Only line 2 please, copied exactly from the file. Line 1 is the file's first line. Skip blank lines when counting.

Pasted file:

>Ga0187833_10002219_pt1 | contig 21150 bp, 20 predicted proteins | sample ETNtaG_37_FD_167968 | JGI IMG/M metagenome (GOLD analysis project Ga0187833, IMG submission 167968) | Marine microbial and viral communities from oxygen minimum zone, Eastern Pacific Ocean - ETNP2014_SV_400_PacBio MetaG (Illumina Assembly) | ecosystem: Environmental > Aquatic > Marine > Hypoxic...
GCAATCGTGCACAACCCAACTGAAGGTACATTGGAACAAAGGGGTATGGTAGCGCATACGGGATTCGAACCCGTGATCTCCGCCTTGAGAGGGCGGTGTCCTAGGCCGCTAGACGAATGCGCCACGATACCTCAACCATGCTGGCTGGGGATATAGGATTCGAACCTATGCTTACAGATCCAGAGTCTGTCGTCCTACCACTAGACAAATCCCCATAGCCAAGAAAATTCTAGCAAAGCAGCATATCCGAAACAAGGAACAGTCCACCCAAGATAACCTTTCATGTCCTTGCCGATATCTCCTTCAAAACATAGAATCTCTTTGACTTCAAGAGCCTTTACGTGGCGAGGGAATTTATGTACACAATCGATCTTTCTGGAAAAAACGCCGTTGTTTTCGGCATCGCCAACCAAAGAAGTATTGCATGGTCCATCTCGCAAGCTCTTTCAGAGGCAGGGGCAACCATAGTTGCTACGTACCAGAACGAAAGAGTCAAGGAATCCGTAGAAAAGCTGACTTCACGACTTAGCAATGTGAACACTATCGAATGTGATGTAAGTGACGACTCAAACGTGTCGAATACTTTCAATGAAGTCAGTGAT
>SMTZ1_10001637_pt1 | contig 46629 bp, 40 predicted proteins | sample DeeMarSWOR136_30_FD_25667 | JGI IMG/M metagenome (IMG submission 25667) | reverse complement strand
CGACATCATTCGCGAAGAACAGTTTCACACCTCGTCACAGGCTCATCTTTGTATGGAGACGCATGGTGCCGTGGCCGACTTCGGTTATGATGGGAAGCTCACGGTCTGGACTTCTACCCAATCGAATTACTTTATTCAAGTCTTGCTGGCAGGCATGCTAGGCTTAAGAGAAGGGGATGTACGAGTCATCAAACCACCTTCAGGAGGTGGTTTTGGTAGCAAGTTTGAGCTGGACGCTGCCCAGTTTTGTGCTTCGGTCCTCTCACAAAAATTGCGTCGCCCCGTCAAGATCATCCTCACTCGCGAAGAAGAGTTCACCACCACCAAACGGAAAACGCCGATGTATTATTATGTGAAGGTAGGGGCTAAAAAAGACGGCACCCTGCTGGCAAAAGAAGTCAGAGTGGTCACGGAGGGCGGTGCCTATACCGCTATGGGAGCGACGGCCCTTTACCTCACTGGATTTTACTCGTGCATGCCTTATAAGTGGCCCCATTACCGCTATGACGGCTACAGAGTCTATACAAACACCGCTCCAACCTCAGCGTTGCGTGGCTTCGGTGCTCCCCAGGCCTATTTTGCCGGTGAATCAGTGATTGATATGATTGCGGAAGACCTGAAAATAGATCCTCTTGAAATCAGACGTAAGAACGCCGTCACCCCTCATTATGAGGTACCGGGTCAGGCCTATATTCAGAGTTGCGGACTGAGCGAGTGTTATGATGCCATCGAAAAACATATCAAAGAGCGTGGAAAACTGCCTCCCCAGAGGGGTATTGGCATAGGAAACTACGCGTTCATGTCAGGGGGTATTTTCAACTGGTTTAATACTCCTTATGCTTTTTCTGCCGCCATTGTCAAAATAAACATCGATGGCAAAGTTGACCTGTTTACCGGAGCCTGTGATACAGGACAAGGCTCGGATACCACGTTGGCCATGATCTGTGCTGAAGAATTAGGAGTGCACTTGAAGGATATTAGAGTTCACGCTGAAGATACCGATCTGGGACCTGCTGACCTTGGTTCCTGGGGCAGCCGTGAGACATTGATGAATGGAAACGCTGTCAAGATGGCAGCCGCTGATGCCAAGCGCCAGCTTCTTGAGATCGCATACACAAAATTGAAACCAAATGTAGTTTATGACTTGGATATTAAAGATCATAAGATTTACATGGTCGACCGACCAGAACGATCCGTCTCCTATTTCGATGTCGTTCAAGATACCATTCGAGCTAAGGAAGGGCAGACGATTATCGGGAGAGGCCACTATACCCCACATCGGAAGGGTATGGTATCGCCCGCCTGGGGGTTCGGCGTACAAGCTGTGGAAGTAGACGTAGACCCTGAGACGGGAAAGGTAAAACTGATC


GCAATCGTGCACAACCCAACTGAAGGTACATTGGAACAAAGGGGTATGGTAGCGCATACGGGATTCGAACCCGTGATCTCCGCCTTGAGAGGGCGGTGTCCTAGGCCGCTAGACGAATGCGCCACGATACCTCAACCATGCTGGCTGGGGATATAGGATTCGAACCTATGCTTACAGATCCAGAGTCTGTCGTCCTACCACTAGACAAATCCCCATAGCCAAGAAAATTCTAGCAAAGCAGCATATCCGAAACAAGGAACAGTCCACCCAAGATAACCTTTCATGTCCTTGCCGATATCTCCTTCAAAACATAGAATCTCTTTGACTTCAAGAGCCTTTACGTGGCGAGGGAATTTATGTACACAATCGATCTTTCTGGAAAAAACGCCGTTGTTTTCGGCATCGCCAACCAAAGAAGTATTGCATGGTCCATCTCGCAAGCTCTTTCAGAGGCAGGGGCAACCATAGTTGCTACGTACCAGAACGAAAGAGTCAAGGAATCCGTAGAAAAGCTGACTTCACGACTTAGCAATGTGAACACTATCGAATGTGATGTAAGTGACGACTCAAACGTGTCGAATACTTTCAATGAAGTCAGTGAT